Talk about big fashion show news: the news gets even bigger. Versace just decided they’re showing their men’s and women’s fall/winter 2023 collections here in Los Angeles two days before the 95th Oscars on March 10. Talk about timing! Donatella Versace’s been dressing Oscar nominees and presenters for over twenty years—always bringing in her own couturiers, taking up residence at the Beverly Hills Hotel for weeks beforehand. “For me Hollywood is both a place and a state of mind. It is about storytelling and magic, power and vulnerability, creativity and emotional expression,” is her statement about the choice.“It is a perfect location for Versace.” It’s also the perfect timing to have a blockbuster front row, including whoever decides to wear Versace to the Oscars this year. Probably even more lustrous folks than usual.

Pantone’s color of the year 2023: Viva Magenta

Now, drum roll, please… Pantone’s color of 2023 is… Viva Magenta! Hard to imagine, here in neutral winter, with monochromatic black, calming camel, dove grey, monotone metallics monopolizing even most colorful characters. The queen of color herself, Anna Wintour, donned classic black Chanel to the White House State Dinner for Emmanuel Macron. So—magenta?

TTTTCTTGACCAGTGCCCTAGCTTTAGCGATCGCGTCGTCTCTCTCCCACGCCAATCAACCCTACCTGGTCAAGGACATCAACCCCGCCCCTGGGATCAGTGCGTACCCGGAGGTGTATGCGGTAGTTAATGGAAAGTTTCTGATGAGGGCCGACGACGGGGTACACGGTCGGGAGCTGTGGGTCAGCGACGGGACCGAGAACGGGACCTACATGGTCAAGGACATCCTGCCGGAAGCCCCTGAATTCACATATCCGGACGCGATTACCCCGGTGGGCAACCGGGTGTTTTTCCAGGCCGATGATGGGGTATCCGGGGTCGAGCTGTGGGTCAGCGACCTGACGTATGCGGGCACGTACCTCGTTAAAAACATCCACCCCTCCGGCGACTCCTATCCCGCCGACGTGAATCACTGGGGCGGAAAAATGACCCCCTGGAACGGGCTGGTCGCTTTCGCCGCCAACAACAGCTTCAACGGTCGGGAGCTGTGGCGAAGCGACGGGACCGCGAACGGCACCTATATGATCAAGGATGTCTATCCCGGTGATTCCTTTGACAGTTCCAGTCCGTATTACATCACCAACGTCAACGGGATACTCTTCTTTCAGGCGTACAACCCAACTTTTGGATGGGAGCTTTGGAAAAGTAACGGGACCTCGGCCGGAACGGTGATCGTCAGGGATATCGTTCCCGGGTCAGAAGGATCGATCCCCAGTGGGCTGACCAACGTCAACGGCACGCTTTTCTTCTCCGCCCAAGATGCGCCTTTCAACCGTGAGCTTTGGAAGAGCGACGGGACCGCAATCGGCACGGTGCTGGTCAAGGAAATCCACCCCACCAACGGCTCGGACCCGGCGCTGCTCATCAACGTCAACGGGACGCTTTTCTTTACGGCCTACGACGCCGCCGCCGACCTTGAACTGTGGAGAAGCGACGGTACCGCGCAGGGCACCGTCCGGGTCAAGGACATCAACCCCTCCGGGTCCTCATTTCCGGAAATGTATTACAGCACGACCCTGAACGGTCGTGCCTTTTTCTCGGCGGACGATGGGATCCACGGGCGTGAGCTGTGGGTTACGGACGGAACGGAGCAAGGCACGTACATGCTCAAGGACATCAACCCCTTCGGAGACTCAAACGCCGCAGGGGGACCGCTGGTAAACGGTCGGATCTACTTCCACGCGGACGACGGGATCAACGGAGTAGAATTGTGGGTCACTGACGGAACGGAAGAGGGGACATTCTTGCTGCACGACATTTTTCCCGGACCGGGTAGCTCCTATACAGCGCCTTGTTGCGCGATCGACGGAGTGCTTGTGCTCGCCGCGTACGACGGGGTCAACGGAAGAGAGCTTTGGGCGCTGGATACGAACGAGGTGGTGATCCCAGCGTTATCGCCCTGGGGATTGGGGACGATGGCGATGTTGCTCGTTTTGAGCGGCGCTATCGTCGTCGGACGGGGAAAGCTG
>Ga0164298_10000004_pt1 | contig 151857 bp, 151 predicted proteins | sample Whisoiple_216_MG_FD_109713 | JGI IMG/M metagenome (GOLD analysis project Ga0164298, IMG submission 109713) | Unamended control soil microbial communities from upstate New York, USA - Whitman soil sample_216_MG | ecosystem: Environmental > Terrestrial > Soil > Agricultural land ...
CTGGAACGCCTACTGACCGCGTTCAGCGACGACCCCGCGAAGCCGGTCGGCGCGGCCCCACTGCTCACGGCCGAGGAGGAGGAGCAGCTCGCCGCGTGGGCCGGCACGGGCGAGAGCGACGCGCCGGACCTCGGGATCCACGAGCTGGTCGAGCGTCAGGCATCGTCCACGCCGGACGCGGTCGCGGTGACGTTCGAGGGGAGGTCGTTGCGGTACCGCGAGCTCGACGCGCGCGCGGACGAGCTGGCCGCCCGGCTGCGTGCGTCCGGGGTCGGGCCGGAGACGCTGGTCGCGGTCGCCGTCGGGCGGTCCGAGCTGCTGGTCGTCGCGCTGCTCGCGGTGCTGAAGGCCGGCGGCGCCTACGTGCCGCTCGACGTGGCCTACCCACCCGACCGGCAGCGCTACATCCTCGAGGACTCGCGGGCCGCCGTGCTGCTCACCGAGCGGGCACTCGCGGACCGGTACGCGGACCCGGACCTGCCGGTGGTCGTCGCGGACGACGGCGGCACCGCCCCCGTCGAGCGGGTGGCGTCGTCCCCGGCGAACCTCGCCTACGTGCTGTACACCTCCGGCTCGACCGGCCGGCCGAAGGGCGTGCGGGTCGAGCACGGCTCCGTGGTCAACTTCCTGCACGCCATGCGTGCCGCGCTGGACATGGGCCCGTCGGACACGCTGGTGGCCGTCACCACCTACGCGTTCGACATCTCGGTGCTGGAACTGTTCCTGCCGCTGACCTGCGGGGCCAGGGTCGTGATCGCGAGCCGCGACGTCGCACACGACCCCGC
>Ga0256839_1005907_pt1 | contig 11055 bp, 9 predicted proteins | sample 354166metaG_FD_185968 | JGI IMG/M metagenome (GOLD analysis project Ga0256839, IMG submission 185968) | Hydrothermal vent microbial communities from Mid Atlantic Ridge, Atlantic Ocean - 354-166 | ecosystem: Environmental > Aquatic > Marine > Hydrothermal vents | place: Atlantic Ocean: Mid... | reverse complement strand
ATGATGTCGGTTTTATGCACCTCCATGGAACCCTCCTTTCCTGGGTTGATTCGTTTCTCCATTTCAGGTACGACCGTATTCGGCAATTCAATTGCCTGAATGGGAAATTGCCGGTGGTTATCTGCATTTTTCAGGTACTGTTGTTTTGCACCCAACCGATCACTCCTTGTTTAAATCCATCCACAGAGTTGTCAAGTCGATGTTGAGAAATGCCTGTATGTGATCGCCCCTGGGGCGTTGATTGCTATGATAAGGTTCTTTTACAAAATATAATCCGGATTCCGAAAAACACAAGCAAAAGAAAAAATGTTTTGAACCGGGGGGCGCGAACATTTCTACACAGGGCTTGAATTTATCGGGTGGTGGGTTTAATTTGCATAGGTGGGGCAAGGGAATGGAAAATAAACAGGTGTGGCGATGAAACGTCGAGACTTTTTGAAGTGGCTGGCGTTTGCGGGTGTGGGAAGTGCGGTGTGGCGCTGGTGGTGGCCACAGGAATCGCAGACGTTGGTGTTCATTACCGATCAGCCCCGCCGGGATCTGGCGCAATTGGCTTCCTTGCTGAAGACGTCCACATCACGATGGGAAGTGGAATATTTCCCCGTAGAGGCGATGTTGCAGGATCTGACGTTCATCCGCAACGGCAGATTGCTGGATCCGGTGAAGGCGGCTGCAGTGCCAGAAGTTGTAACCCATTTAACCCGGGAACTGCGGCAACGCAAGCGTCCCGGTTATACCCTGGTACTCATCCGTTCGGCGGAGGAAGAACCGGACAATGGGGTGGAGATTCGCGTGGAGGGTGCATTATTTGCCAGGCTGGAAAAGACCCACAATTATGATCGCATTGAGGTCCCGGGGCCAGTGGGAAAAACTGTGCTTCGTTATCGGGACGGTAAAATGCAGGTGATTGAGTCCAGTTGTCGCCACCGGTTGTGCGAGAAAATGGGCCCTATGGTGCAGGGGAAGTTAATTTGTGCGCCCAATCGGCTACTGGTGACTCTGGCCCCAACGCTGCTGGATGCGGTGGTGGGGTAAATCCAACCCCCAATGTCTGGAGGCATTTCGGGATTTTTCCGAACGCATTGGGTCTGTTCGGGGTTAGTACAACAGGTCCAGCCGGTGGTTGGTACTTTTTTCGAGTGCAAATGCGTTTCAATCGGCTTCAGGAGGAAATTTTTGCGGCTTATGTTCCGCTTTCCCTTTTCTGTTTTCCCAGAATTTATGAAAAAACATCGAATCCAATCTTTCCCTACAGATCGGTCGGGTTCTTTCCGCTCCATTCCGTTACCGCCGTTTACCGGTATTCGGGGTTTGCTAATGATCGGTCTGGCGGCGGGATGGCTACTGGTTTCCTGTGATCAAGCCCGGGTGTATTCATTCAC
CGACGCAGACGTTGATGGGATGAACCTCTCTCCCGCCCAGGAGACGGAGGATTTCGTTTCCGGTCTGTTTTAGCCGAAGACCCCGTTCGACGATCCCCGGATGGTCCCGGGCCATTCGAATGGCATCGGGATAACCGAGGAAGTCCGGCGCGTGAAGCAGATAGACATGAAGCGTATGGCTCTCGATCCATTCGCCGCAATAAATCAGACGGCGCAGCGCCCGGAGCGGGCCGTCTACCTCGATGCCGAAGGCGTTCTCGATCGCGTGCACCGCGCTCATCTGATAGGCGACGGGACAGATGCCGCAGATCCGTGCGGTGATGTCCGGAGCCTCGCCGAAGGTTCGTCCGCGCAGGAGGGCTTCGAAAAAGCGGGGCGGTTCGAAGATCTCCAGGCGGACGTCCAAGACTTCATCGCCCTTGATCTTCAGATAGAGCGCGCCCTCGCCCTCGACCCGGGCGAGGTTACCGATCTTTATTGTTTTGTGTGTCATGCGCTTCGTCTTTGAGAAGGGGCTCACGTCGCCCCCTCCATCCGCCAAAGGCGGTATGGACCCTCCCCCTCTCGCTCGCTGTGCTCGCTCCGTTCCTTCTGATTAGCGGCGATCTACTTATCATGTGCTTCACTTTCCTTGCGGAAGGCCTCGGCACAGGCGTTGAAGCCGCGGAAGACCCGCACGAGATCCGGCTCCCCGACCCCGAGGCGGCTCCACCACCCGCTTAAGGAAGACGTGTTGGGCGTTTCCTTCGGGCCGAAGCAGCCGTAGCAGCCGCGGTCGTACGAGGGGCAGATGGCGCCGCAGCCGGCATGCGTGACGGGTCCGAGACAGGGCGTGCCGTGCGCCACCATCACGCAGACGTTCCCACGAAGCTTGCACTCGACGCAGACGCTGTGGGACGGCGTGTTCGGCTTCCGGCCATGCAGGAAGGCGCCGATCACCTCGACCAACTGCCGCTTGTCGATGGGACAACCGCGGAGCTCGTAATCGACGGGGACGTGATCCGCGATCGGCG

It isn’t red, it isn’t fuchsia, it isn’t cabernet—or any wine, grape or berry hue. Not even close. Pantone’s description: “It’s rooted in the red family—carmine red. Brave and fearless, empowering, audacious. A nuanced crimson red tone that balances between warm and cool.”  Pantone’s so serious about these color launches, they’re following it up with a huge immersive experience starting at Art Basel Miami this week (running until April 2023) aptly called Magentaverse. Motorola is rolling out a magenta phone. Cariuna is putting out magenta sneakers.

Viva Magenta on the runway

And about that brand musical chair thing: Bit of sea change in the fashion world right now. It’s topsy-turvy, looney-toon times in international fashion. Tom Ford sold his brand, clothes, perfume and all, to Estee Lauder for $2.8 billion (Word is, his women’s clothes just weren’t selling well). Kering, parent company of Gucci, parted ways with their billion dollar boy, designer Alessandro Michele, when their extraordinary sales with him over seven years dip-dived. The previous year, Kering let go of Bottega Veneta wunderkind Daniel Lee, who just jumped to Burberry, having just parted ways with Riccardo Tisci, the sexy-dark-vibe ex-designer of Givenchy, who always seemed like a weird fit in British preppy plaid land.

Raf Simons, now co-designer of Prada with Miuccia Prada, will likely inherit the top job there one of these ways days—after all, he just closed down his namesake brand of 27 years. Balenciaga wunderkind Demna Gvasalia found himself in deep—well, we don’t want to say it—after the brand released their ad campaign with children gripping teddy bears in S&M gear. While Balenciaga tried to pin it on the freelance art directors, Demna—under much pressure—had to step up and take the heat last week. Now with fierce criticism over the pulled ads, can he hang on? After all, Balenciaga is owned by Kering.